“Let’s say the Knesset were to pass a law requiring every male Jewish baby to be circumcised,” she continued. “There has to be a body that would protect against the legislature’s use of its power. There’s no circumcision law, but there is a law that enables the state to pry into our beds, and there’s a law that enables them to investigate converts to see if they observe Shabbat and kashrut. The Supreme Court apparently doesn’t want to touch this, but we must sober up and understand that this is what’s happening. I have no complaints against the rabbinical court judges, who answer only to God, but against the High Court, which allows them unbridled power to enter into the most intimate details of our lives.”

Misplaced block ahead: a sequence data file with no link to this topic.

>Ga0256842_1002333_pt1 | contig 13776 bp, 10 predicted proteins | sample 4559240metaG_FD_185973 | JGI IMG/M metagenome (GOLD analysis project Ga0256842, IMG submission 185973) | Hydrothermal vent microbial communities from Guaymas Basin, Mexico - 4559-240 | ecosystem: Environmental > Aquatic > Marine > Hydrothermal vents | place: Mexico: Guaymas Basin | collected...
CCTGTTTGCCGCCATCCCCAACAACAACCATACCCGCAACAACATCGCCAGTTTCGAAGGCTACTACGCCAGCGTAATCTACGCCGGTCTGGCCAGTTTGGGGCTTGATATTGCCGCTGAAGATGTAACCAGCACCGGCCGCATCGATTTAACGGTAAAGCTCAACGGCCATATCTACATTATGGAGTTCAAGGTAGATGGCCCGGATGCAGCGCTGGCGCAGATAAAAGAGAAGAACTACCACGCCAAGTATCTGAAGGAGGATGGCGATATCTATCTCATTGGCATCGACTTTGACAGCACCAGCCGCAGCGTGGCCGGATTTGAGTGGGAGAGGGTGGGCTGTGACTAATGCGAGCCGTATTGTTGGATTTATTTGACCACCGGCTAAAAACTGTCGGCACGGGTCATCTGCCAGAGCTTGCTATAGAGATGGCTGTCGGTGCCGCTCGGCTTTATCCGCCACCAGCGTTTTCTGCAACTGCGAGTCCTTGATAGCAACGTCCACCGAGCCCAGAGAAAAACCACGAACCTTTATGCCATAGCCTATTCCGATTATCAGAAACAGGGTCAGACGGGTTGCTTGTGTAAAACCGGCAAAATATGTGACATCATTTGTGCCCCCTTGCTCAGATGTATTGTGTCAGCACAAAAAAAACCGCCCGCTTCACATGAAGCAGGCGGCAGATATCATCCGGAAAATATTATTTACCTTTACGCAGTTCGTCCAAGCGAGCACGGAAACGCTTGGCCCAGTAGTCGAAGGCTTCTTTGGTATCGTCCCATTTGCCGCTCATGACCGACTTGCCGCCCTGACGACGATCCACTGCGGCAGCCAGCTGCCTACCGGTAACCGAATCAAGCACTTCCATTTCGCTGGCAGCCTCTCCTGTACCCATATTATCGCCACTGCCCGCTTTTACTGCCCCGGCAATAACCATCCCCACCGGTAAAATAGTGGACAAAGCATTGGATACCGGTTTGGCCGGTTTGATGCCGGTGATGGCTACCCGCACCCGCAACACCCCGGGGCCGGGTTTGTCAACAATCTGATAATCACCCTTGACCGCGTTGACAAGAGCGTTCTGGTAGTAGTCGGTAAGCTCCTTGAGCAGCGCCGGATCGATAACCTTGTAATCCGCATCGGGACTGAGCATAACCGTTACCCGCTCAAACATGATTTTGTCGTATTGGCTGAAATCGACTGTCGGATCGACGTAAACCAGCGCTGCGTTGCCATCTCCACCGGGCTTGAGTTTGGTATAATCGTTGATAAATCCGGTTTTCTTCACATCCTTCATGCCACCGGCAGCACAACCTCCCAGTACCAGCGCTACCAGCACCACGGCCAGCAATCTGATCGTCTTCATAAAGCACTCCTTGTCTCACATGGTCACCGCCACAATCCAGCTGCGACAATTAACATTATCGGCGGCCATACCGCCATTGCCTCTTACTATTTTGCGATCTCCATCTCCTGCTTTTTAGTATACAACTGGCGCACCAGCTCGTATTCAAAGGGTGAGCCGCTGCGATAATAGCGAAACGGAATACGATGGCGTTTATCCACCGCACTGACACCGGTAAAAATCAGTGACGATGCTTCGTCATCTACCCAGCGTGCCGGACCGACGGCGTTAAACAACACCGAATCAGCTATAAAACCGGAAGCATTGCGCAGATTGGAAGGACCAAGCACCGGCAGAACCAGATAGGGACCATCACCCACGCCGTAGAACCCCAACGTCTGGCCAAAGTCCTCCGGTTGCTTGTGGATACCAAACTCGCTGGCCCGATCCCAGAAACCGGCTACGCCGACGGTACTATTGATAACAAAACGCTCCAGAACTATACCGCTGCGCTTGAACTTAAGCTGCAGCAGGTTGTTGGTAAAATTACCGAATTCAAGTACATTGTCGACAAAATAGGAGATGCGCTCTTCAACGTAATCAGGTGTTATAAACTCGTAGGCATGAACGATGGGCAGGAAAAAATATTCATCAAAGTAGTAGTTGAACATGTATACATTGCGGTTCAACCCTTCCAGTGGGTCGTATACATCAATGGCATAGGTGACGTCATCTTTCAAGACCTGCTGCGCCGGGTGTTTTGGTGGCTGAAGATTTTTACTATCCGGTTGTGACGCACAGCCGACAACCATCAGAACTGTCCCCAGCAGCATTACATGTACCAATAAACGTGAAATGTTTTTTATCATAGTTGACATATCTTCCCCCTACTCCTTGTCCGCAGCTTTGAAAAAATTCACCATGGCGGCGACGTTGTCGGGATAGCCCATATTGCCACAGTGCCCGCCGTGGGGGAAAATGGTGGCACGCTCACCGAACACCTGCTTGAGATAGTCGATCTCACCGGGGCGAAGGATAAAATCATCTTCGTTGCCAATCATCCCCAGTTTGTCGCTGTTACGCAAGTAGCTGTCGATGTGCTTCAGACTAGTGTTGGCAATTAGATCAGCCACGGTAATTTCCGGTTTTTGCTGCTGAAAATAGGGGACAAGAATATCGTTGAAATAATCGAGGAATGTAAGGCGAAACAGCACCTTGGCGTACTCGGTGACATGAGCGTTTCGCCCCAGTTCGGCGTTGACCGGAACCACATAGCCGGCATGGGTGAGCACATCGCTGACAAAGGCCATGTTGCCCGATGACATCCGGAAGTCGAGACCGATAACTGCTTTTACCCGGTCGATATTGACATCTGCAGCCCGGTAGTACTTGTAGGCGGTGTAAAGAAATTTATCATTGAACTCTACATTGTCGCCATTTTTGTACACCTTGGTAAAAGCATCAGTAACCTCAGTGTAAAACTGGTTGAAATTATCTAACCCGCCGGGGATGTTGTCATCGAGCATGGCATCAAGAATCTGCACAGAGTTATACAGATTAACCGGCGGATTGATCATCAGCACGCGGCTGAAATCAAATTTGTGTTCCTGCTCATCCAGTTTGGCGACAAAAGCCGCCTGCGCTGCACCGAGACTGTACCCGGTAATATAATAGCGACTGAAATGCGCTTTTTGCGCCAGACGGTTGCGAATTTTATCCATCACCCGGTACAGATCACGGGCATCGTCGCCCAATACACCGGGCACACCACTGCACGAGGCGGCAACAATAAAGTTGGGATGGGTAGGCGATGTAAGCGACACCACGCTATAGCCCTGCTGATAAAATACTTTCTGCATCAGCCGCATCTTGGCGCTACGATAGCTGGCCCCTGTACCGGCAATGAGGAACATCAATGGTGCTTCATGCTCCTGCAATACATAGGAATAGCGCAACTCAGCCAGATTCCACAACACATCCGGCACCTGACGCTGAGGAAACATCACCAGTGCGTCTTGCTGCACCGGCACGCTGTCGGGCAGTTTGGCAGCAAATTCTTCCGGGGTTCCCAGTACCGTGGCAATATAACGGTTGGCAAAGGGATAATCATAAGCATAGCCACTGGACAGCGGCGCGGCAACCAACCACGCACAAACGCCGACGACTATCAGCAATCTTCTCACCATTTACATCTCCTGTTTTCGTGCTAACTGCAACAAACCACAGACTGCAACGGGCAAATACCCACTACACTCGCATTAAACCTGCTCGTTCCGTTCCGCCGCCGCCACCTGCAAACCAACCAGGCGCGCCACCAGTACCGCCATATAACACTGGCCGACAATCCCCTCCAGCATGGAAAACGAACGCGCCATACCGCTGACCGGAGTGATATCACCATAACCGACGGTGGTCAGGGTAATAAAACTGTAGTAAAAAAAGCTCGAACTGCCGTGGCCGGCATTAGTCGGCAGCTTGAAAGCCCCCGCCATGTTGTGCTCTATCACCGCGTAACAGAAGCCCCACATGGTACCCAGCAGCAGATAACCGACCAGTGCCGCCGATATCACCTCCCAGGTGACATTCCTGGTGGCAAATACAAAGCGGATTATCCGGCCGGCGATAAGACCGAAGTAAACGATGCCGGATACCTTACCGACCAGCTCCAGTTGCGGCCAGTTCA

Of course, this is true only for those who want an official wedding registered by the state, like the woman seeking to marry Mr. X. And that’s fairly unusual: Most couples in their situation would skip the rabbinical court hearing and either hold a private wedding unrecognized by the state or live together without marrying.

Attorney Nitzan Caspi Shiloni of the Center for Women’s Justice, who represents that woman, said the hearing has already taken place. At it, the woman’s “ex-husband brought pictures of her sitting with this man [Mr. X.], and the court invited him to testify and sought to discover, ‘How did you meet her? Did you touch her?’ It was very unpleasant.”

Moreover, Shiloni said, the High Court’s ruling could make divorce even harder for other women in the future. “Until now, this was hidden from the public,” she explained. But now, “everyone will know it’s possible to make allegations about adultery. That’s another way to inject vengeance into the divorce file, to threaten the woman that she’ll be put on the blacklist.”